My high school lacrosse teammate, Diane Whipple, was mauled to death in the prime of her life by a pit bull who was "just doing what his owner (also a criminal) taught him." Pit bulls are dangerous in the wrong hands, period. It may not be the dog's fault, but that doesn't make me feel any safer around an enraged animal who was raised by a "loyal owner" aka, hardened criminal. A "loyal" pit bull can literally rip a person's throat out, as was done to Diane Whipple. She was on her way home from the store and did not deserve to die in the grips of a vicious animal. View Comment
Big surprise! If they just created a real roadhouse or tavern with really good tavern food and music, it would have been a home run, but they stretched beyond their reach and tried to execute an overly ambitious menu that didn't interest people. Does anyone in the restaurant world understand that Westporters are family folks who want a place where they can bring the kids on the early side for a good burger and a meal that doesn't break the bank and then, later, a place where they can go to hear live music and choose some decent pub foods? Bobby Q's, BJ Ryan's and Little Pub have the right idea. Enough of the pricey hose-downs! When we want a fine dining experience, we know where to go for one. When we want a casual night out, we want a casual night out, not a total ripoff with crappy, overly wrought choices. Get the picture? View Comment
A quick internet search shows that this same individual was arrested at least four times on various charges, from shoplifting to drunk driving, over the past few years--all while "raising" her child. This young mom needs help, but more importantly, her son needs a better home environment. View Comment
I am sure I am not the only parent seeing this photo and reading about her history who thinks Kristen looks more like a meth or heroin addict than like a loving mother who could/should be responsible for a young child. Judging by this image and by her track record and lack of judgment, I truly hope local law enforcement and DCFS takes a deeper look at her parenting abilities and get her the help she needs before putting a vulnerable four-year-old child back into her "care." Most importantly, they need to make sure the four-year-old is safe. If the child is released to her, the appropriate agency should start doing home visits to make sure the child is being raised in a safe home environment. View Comment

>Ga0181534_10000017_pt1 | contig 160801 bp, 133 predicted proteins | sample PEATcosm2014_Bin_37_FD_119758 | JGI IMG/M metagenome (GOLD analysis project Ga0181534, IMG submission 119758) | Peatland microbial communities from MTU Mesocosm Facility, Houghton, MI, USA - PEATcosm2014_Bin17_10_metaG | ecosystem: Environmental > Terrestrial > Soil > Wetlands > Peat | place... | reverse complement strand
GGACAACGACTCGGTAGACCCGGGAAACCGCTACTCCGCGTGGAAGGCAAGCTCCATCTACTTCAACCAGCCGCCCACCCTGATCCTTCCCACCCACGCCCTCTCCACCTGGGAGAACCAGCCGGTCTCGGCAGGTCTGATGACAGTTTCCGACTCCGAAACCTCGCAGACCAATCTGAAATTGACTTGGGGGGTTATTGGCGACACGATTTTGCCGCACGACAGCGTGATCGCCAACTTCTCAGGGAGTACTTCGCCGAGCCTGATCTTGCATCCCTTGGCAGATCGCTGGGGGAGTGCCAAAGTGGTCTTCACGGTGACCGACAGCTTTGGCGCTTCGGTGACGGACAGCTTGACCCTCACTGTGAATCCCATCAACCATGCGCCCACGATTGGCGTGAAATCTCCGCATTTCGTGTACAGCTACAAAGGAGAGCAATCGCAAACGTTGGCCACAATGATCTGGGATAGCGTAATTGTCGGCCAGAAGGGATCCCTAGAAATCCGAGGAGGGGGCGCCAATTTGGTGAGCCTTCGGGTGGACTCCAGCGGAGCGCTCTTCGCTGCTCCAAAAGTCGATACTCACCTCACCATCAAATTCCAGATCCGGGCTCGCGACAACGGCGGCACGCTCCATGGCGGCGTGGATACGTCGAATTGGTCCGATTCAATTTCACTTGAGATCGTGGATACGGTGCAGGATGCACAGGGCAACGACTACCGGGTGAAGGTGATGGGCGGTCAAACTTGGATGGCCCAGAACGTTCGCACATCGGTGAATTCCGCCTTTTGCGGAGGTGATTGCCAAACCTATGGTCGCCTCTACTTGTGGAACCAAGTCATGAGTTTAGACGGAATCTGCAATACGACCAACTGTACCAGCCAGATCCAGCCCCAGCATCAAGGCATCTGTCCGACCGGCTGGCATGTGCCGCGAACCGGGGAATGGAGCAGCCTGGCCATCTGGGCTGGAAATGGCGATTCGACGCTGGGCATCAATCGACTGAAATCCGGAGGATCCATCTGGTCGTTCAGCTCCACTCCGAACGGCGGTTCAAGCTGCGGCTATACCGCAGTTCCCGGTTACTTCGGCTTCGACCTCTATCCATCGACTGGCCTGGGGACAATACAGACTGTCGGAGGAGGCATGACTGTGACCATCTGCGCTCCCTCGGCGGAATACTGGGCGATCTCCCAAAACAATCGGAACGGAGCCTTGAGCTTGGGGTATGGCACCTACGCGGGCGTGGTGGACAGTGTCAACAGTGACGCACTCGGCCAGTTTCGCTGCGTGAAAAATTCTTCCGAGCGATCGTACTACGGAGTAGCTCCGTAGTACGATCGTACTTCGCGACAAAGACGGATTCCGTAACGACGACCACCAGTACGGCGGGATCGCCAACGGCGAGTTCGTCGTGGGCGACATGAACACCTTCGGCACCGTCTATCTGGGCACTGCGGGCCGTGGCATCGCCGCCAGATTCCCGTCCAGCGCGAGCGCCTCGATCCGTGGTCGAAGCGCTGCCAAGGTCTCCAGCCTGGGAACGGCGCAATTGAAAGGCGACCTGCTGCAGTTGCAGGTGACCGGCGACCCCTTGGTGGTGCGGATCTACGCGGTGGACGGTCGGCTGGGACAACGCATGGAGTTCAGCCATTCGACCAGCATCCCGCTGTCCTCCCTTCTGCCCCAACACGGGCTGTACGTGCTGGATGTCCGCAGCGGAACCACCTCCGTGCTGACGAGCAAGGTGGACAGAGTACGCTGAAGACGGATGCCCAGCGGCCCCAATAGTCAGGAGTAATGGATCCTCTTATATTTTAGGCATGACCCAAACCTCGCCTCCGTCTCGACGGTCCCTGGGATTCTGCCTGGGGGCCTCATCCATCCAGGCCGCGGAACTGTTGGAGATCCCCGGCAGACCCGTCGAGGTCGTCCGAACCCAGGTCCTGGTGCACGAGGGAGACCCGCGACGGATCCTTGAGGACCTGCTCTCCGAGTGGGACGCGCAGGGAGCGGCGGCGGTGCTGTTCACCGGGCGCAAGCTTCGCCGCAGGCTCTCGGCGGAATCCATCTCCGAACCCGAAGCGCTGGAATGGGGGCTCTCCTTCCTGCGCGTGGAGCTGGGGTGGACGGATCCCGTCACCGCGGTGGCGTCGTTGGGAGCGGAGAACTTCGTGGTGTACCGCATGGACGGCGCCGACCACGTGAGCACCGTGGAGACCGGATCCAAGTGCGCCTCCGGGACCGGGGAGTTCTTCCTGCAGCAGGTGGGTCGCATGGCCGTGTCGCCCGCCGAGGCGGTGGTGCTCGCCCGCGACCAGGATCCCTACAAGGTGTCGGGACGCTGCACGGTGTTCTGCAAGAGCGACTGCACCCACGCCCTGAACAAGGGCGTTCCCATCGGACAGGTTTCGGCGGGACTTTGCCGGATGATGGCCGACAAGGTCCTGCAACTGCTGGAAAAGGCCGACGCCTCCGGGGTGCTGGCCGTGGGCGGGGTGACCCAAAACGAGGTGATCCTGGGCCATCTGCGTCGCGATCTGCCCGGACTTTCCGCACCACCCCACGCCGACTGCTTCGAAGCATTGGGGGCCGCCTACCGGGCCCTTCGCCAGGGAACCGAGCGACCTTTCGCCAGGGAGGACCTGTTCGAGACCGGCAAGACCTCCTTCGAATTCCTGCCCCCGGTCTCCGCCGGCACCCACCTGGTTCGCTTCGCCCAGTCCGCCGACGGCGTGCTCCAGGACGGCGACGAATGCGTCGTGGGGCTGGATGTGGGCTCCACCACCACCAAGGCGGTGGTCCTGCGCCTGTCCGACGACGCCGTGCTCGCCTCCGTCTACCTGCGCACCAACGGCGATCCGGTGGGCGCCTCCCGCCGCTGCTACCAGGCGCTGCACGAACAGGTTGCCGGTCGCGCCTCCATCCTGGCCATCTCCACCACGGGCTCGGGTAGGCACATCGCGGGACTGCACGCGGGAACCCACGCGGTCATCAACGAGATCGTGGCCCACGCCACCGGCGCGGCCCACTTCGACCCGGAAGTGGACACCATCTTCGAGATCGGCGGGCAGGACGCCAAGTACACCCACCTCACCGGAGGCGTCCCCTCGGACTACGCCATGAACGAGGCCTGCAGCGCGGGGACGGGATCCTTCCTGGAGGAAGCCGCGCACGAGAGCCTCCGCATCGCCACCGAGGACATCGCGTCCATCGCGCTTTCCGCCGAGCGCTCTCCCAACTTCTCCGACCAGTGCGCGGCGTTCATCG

Here are my thoughts, expressed in a letter to the BOE:
As a mother of two young boys, I am dismayed by the fact that you are considering shortening the amount of PE time for our kids.
I recognize that we are in a tough economic climate, but I fear that this change will be detrimental to our children on many levels.
I am sure you are aware of the numerous studies that cite the need for MORE daily activity/exercise for our kids. Not only do children need exercise from a physical/health perspective, but they require it from a learning perspective as well. As every mother knows, one of the best ways to get kids to calm down and concentrate is to first allow them to get some of that energy out through exercise and play.
What is more, according to a number of studies, exercise can actually make kids smarter.
Two recent studies at the University of Illinois showed that kids who ran on a treadmill before a test had improved brain function: According to the studies cited in the New York Times (September 15, 2010, 12:01 AM Phys Ed: Can Exercise Make Kids Smarter? By GRETCHEN REYNOLDS) , "The children had significantly larger basal ganglia, a key part of the brain that aids in maintaining attention and 'executive control,' or the ability to coordinate actions and thoughts crisply. Since both groups of children had similar socioeconomic backgrounds, body mass index and other variables, the researchers concluded that being fit had enlarged that portion of their brains."
Recent statistics from the Centers for Disease Control and Prevention show that roughly a quarter of children participate in ZERO physical activity outside of school. Even if that is not the case in Westport, the amount of time our kids get from 7 a.m. to 3 p.m. to exercise and play is negligible. Let's not whittle it down to the bone.
For all of these reasons and more (we haven't even touched on obesity or the fact that kids are spending more sedentary time plugged into electronic devices) is a big mistake to take away our kids' already limited PE time. The researchers in the studies cited above echoed: "But for now, the takeaway is clear. “More aerobic exercise” for young people, Mr. Kuhn said. Mr. Hillman agreed. So get kids moving, he added, and preferably away from their Wiis."
Let's encourage our kids to keep moving. Let's show them that we value physical education. By chipping away at it, it sends the message that PE doesn't matter. This couldn't be further from the truth.
Thanks for your time.
Christy Colasurdo View Comment